Sometimes kids need to play to learn, and this remote-control ball might just be the way to grab your child’s attention. The little round balancing robot is programmed and controlled through a phone app, is customizable through skins, and charges wirelessly. Sphero even released a BB-8 version for the release of Star Wars: The Force Awakens – you can check out our write up and analysis here.

 

(Images courtesy of Sphero.)
(Images courtesy of Sphero.)

Teens

Robotic Arm 

These kits from OWI Robotics present an introduction to modern manufacturing by letting a young engineer not only operate their own robot arm, but to also build it themselves.

Do note that these arms are operated manually, and likely not a more affordable alternative for your own business’ industrial robots.

Available Hydraulic or Electric. (Image courtesy of OWI Robotics.)
Available Hydraulic or Electric. (Image courtesy of OWI Robotics.)


Lego Mindstorms

It would be a poor list of toys that did not include Lego at least once. While the multitude of building kits are great for all ages, Lego Mindstorms takes the construction toy into the world of robotics, allowing various configurations and control options.

Lego’s fans are a massive influence on its success, and Mindstorms is no different - recently, a team built a robot that can solve a 3x3 Rubiks Cube in an average of 3 seconds!


Kano Computer Kit

Coming with all the pieces to build a simple Raspberry Pi-enabled computer, the Kano could work for a wide range of ages. Simple enough for ages 6 and up, though generally more appropriate for someone a bit older, the kits include easy-to-follow instructions and plug-and-play parts as a great introduction to the hardware they may not be used to seeing inside of their desktop or tablet computer.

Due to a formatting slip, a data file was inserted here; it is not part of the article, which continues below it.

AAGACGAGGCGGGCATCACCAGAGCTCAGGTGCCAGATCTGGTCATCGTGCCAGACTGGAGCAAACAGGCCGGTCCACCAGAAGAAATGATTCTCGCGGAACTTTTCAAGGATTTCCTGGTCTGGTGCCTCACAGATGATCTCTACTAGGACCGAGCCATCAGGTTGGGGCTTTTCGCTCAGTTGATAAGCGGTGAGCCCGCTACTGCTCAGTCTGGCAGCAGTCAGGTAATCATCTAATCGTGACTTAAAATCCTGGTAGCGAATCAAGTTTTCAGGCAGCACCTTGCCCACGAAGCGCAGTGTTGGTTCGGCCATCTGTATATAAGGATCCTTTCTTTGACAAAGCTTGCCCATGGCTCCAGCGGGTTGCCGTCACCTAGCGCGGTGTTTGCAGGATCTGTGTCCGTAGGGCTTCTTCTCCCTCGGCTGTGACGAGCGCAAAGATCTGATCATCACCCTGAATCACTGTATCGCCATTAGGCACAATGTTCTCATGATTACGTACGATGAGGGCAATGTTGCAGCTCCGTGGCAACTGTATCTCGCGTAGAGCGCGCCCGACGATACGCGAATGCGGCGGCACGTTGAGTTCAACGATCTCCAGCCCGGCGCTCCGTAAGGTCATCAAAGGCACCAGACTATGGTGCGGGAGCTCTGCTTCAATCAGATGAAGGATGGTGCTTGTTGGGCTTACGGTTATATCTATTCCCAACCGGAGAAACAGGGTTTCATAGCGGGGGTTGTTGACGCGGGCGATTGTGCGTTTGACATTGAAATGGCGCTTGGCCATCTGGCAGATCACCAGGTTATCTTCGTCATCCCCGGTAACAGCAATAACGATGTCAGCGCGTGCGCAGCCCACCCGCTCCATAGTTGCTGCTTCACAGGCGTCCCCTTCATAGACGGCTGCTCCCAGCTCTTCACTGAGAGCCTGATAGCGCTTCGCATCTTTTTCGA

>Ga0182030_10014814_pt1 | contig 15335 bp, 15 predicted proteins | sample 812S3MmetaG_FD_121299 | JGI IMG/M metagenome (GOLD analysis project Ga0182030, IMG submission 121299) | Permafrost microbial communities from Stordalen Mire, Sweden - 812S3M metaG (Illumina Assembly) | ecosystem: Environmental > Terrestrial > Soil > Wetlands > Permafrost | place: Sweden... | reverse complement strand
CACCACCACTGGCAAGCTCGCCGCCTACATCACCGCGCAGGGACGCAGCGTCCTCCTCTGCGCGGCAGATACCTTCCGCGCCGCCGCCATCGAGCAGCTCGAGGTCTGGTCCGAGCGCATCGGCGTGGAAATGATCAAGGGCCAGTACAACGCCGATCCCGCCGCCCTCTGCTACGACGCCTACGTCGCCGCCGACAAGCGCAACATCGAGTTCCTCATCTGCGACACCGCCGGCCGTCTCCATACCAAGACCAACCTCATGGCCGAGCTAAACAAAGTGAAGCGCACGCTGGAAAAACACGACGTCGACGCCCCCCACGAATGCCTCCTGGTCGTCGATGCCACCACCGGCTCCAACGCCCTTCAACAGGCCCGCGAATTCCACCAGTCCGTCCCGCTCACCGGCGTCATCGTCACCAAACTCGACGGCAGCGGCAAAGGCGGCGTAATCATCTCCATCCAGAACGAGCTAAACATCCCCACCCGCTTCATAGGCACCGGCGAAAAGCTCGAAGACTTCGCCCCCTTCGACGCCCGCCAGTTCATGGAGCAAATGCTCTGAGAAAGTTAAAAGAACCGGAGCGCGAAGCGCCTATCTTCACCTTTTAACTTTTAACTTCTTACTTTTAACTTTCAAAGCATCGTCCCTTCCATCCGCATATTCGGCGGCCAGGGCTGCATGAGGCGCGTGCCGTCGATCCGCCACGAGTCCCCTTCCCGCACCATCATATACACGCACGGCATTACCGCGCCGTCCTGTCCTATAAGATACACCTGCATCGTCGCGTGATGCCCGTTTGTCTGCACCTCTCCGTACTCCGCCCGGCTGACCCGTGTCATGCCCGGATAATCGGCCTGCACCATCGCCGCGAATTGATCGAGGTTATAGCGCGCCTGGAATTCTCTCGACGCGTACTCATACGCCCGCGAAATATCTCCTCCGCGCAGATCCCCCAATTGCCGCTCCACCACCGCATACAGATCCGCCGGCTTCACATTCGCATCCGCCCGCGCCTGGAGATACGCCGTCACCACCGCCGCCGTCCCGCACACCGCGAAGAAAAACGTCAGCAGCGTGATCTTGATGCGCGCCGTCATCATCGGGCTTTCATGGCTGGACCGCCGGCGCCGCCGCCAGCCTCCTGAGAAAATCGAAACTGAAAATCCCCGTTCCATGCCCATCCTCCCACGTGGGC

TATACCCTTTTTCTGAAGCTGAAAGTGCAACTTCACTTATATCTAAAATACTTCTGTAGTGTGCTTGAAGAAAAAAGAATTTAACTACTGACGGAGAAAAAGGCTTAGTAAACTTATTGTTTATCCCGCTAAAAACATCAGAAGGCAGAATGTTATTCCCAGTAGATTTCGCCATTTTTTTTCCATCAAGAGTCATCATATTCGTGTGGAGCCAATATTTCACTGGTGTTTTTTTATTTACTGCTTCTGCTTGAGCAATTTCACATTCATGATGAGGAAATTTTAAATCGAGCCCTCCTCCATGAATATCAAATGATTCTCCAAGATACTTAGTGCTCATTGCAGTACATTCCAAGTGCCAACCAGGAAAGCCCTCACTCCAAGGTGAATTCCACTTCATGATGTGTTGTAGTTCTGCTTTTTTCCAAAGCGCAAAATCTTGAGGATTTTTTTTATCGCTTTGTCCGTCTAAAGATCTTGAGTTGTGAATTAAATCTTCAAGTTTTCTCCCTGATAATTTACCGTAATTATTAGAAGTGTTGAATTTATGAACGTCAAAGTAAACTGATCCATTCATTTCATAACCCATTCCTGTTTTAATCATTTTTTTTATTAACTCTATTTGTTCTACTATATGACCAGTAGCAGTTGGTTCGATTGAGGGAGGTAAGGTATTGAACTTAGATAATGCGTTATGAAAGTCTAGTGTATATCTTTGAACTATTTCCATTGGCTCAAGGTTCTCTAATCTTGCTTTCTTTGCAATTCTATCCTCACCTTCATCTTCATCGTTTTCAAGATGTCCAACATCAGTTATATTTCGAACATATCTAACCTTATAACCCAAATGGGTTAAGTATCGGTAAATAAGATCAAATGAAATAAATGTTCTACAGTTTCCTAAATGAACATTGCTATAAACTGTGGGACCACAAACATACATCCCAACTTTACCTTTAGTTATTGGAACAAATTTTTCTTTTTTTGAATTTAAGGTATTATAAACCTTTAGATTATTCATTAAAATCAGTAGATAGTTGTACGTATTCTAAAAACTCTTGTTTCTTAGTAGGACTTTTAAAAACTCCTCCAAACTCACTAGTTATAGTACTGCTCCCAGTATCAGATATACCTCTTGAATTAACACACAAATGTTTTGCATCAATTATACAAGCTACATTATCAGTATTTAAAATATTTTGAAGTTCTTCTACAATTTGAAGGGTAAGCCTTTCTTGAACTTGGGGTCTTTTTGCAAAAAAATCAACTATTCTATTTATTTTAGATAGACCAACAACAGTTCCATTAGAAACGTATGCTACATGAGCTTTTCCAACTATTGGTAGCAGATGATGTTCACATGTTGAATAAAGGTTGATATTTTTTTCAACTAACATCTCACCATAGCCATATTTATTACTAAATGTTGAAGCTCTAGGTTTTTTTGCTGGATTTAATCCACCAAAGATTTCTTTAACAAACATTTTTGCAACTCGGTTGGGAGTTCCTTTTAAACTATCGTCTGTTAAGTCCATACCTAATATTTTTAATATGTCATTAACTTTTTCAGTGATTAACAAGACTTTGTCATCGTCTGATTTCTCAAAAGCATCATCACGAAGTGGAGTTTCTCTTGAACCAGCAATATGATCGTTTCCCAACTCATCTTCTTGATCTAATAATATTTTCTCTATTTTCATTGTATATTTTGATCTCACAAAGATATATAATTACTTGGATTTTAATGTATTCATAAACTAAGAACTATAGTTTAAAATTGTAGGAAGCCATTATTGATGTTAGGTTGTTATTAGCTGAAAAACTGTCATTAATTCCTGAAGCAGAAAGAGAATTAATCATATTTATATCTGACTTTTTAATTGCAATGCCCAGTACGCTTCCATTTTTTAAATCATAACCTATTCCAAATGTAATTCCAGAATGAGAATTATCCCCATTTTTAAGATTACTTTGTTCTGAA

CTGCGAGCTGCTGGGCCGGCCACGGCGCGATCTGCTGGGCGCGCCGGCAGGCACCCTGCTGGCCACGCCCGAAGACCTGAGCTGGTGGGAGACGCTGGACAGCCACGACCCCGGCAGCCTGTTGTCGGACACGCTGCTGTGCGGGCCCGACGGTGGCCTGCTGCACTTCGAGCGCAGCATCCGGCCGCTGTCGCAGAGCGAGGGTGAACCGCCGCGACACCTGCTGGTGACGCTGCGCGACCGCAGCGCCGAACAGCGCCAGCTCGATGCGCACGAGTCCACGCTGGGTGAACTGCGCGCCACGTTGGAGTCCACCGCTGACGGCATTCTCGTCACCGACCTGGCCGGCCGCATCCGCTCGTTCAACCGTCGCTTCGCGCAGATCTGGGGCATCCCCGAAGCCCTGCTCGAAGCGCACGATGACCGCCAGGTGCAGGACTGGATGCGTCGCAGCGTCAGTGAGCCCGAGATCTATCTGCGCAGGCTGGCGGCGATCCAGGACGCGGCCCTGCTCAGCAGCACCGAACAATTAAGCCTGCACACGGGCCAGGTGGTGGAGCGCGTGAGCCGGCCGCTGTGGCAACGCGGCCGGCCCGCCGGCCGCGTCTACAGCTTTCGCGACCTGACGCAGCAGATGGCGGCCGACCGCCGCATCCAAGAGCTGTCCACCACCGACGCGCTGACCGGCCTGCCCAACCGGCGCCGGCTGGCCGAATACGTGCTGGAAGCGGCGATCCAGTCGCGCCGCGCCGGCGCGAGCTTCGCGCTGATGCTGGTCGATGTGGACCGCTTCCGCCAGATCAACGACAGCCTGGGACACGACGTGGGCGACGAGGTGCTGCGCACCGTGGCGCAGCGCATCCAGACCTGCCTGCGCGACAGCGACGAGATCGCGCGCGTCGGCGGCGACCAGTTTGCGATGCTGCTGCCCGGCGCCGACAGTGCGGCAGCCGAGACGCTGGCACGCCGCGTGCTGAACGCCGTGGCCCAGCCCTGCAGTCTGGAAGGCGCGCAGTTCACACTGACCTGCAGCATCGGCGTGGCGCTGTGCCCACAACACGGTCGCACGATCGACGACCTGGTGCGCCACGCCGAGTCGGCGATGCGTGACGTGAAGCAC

(Image courtesy of Kano.)
(Image courtesy of Kano.)


Adults (a.k.a. Kids at Heart)

Raspberry Pi 3

While the Kano kit above works well for an introduction to building computers, the Raspberry Pi powering it stands apart as being the base of many DIY electronics projects. The newest, 3rd generation version offers a 1.2GHz 64-bit quad core ARMv8 CPU, integrated 802.11 Wireless LAN and Bluetooth, along with 1GB RAM, a minimal 3D graphics core, and a wide array of ports and connections.

Whether you are looking to make a home Linux server, a Dropbox clone box or a wall mounted Google calendar, the Pi is arguably the best place to start.

(Image courtesy of Element14.)
(Image courtesy of Element14.)


3D Printer

While many makers may have already taken the steps to have a 3D printer in their home, if you haven’t, then now is as good a time as any! The technology is getting cheaper every year, and there are a number of options available under USD $500. Of course, you can go bigger with a Makerbot or Form 2, but for an entry into the hobby, the more affordable MOD-t or Finder may be better for the maker in your life.

(Image courtesy of Makerbot.)
(Image courtesy of Makerbot.)

For some other cool toys for engineers, check out Wicked Smart Race Car Set Signals the Next Generation of Smart Toys.